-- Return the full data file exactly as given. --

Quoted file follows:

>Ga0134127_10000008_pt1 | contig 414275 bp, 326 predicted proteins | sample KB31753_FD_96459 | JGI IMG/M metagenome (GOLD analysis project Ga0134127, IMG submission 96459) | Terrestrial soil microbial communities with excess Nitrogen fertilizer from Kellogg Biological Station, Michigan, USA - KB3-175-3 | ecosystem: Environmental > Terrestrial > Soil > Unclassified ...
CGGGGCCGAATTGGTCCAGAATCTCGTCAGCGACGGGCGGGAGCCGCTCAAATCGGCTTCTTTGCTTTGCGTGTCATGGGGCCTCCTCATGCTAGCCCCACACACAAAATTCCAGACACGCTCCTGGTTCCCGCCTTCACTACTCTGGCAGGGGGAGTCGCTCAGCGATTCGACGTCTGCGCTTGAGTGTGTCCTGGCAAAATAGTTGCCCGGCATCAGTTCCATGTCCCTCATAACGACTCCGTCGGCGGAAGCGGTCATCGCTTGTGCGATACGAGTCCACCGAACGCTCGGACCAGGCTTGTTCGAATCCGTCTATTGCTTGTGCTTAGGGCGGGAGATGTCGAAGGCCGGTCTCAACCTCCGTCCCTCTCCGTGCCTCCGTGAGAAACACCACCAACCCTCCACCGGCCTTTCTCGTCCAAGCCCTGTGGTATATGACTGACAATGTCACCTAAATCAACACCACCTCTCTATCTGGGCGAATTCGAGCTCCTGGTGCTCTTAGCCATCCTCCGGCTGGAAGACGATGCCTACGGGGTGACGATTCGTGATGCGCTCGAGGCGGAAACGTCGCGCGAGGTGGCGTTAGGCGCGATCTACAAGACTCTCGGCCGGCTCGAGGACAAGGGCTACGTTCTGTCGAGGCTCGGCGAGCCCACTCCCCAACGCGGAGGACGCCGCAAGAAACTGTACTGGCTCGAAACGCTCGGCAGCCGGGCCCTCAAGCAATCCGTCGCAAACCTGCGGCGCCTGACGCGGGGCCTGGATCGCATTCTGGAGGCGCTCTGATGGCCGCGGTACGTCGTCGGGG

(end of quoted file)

>Ga0134127_10000008_pt1 | contig 414275 bp, 326 predicted proteins | sample KB31753_FD_96459 | JGI IMG/M metagenome (GOLD analysis project Ga0134127, IMG submission 96459) | Terrestrial soil microbial communities with excess Nitrogen fertilizer from Kellogg Biological Station, Michigan, USA - KB3-175-3 | ecosystem: Environmental > Terrestrial > Soil > Unclassified ...
CGGGGCCGAATTGGTCCAGAATCTCGTCAGCGACGGGCGGGAGCCGCTCAAATCGGCTTCTTTGCTTTGCGTGTCATGGGGCCTCCTCATGCTAGCCCCACACACAAAATTCCAGACACGCTCCTGGTTCCCGCCTTCACTACTCTGGCAGGGGGAGTCGCTCAGCGATTCGACGTCTGCGCTTGAGTGTGTCCTGGCAAAATAGTTGCCCGGCATCAGTTCCATGTCCCTCATAACGACTCCGTCGGCGGAAGCGGTCATCGCTTGTGCGATACGAGTCCACCGAACGCTCGGACCAGGCTTGTTCGAATCCGTCTATTGCTTGTGCTTAGGGCGGGAGATGTCGAAGGCCGGTCTCAACCTCCGTCCCTCTCCGTGCCTCCGTGAGAAACACCACCAACCCTCCACCGGCCTTTCTCGTCCAAGCCCTGTGGTATATGACTGACAATGTCACCTAAATCAACACCACCTCTCTATCTGGGCGAATTCGAGCTCCTGGTGCTCTTAGCCATCCTCCGGCTGGAAGACGATGCCTACGGGGTGACGATTCGTGATGCGCTCGAGGCGGAAACGTCGCGCGAGGTGGCGTTAGGCGCGATCTACAAGACTCTCGGCCGGCTCGAGGACAAGGGCTACGTTCTGTCGAGGCTCGGCGAGCCCACTCCCCAACGCGGAGGACGCCGCAAGAAACTGTACTGGCTCGAAACGCTCGGCAGCCGGGCCCTCAAGCAATCCGTCGCAAACCTGCGGCGCCTGACGCGGGGCCTGGATCGCATTCTGGAGGCGCTCTGATGGCCGCGGTACGTCGTCGGGG